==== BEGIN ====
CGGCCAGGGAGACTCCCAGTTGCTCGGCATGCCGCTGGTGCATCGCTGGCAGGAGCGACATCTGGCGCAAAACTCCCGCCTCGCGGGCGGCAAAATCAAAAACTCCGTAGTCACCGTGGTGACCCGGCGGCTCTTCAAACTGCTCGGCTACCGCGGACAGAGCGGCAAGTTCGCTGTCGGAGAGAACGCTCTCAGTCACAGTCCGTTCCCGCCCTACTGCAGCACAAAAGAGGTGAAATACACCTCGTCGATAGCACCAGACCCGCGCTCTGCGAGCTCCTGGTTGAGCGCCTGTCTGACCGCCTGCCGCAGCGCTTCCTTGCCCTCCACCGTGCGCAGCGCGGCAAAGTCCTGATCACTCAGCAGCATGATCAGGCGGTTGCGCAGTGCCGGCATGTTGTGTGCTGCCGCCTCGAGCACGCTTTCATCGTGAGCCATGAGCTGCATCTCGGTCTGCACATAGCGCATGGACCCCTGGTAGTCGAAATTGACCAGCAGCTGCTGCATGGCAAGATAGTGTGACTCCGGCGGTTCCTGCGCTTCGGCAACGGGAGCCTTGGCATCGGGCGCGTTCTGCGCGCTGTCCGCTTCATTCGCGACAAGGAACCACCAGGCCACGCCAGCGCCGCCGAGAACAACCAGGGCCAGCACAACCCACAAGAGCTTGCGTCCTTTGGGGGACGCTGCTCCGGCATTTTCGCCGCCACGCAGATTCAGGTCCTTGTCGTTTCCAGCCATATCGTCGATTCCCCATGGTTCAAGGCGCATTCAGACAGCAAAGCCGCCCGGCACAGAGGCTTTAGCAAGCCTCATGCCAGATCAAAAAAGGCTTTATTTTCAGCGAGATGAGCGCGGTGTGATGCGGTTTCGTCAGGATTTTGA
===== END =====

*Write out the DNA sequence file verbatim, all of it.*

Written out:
CGGCCAGGGAGACTCCCAGTTGCTCGGCATGCCGCTGGTGCATCGCTGGCAGGAGCGACATCTGGCGCAAAACTCCCGCCTCGCGGGCGGCAAAATCAAAAACTCCGTAGTCACCGTGGTGACCCGGCGGCTCTTCAAACTGCTCGGCTACCGCGGACAGAGCGGCAAGTTCGCTGTCGGAGAGAACGCTCTCAGTCACAGTCCGTTCCCGCCCTACTGCAGCACAAAAGAGGTGAAATACACCTCGTCGATAGCACCAGACCCGCGCTCTGCGAGCTCCTGGTTGAGCGCCTGTCTGACCGCCTGCCGCAGCGCTTCCTTGCCCTCCACCGTGCGCAGCGCGGCAAAGTCCTGATCACTCAGCAGCATGATCAGGCGGTTGCGCAGTGCCGGCATGTTGTGTGCTGCCGCCTCGAGCACGCTTTCATCGTGAGCCATGAGCTGCATCTCGGTCTGCACATAGCGCATGGACCCCTGGTAGTCGAAATTGACCAGCAGCTGCTGCATGGCAAGATAGTGTGACTCCGGCGGTTCCTGCGCTTCGGCAACGGGAGCCTTGGCATCGGGCGCGTTCTGCGCGCTGTCCGCTTCATTCGCGACAAGGAACCACCAGGCCACGCCAGCGCCGCCGAGAACAACCAGGGCCAGCACAACCCACAAGAGCTTGCGTCCTTTGGGGGACGCTGCTCCGGCATTTTCGCCGCCACGCAGATTCAGGTCCTTGTCGTTTCCAGCCATATCGTCGATTCCCCATGGTTCAAGGCGCATTCAGACAGCAAAGCCGCCCGGCACAGAGGCTTTAGCAAGCCTCATGCCAGATCAAAAAAGGCTTTATTTTCAGCGAGATGAGCGCGGTGTGATGCGGTTTCGTCAGGATTTTGA